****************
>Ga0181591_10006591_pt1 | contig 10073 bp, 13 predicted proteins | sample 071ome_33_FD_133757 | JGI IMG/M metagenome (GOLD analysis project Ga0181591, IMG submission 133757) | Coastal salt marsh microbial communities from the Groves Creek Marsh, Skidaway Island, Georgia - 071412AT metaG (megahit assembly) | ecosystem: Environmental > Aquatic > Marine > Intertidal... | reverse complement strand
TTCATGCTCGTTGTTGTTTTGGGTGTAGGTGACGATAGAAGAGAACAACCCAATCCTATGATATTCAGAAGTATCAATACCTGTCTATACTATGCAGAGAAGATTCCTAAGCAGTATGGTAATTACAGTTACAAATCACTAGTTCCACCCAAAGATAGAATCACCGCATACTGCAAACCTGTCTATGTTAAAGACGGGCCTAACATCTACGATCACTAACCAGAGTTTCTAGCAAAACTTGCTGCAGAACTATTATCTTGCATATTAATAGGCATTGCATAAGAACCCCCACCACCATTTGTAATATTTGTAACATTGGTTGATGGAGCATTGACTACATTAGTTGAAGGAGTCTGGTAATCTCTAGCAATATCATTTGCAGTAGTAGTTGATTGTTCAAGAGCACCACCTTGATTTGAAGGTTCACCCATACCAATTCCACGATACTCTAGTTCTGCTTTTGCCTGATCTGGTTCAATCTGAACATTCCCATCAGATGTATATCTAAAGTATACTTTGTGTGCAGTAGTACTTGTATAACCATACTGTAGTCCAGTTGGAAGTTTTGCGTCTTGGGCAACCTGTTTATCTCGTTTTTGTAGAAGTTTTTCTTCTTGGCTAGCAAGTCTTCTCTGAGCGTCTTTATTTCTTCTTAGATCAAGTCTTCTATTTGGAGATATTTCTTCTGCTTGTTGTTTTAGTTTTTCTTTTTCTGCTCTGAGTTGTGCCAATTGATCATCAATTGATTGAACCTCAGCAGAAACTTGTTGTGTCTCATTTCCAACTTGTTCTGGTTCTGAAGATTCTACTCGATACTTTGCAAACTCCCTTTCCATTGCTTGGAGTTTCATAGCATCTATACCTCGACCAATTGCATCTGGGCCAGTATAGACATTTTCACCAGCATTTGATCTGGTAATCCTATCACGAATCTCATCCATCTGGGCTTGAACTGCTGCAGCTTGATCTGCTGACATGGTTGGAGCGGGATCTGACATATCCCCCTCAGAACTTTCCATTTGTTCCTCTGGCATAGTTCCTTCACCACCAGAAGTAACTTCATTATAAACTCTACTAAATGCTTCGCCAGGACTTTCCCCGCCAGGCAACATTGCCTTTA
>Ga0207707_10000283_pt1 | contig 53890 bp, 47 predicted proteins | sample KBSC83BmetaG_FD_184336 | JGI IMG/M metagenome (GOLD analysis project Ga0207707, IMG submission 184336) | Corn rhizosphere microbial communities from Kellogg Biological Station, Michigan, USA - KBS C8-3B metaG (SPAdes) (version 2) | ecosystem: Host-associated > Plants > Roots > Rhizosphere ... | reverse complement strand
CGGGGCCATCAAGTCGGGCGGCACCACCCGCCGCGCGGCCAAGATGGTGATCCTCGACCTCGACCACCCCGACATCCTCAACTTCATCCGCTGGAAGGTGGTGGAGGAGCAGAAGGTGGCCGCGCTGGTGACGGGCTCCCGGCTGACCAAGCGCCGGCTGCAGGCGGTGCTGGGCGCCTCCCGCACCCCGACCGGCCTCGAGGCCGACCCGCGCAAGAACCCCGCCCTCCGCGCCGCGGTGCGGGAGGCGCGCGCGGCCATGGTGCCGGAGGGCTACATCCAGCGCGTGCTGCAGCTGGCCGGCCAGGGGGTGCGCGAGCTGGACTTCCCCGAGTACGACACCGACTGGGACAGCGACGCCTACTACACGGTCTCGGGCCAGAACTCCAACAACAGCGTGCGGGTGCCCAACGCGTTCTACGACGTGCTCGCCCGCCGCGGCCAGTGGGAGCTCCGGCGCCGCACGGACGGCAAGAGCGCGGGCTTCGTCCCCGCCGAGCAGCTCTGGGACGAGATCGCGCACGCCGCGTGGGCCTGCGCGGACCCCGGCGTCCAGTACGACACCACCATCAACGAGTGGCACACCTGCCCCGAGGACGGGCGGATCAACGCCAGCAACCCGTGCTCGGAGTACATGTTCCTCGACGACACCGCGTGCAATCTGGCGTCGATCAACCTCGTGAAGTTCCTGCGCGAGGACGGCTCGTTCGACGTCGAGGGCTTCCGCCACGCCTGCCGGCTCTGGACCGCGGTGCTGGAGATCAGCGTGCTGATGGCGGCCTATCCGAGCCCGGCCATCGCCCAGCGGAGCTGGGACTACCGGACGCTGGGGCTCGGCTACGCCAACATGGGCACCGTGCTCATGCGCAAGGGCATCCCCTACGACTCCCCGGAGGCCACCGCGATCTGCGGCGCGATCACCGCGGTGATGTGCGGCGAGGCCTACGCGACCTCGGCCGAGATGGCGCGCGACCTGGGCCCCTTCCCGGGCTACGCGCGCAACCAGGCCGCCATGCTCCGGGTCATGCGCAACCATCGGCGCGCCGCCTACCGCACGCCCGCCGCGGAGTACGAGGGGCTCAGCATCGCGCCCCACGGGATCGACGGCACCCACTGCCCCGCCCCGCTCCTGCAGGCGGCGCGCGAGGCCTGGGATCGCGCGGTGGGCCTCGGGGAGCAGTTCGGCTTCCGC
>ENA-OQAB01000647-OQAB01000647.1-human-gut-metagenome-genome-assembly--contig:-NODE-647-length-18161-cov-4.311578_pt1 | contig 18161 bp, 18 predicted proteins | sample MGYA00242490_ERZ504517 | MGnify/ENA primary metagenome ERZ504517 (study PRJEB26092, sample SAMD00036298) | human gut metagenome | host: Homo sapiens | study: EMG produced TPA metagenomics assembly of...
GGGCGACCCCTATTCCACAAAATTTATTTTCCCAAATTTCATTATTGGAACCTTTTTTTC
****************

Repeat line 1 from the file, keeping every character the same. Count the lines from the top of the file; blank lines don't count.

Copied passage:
>Ga0181591_10006591_pt1 | contig 10073 bp, 13 predicted proteins | sample 071ome_33_FD_133757 | JGI IMG/M metagenome (GOLD analysis project Ga0181591, IMG submission 133757) | Coastal salt marsh microbial communities from the Groves Creek Marsh, Skidaway Island, Georgia - 071412AT metaG (megahit assembly) | ecosystem: Environmental > Aquatic > Marine > Intertidal... | reverse complement strand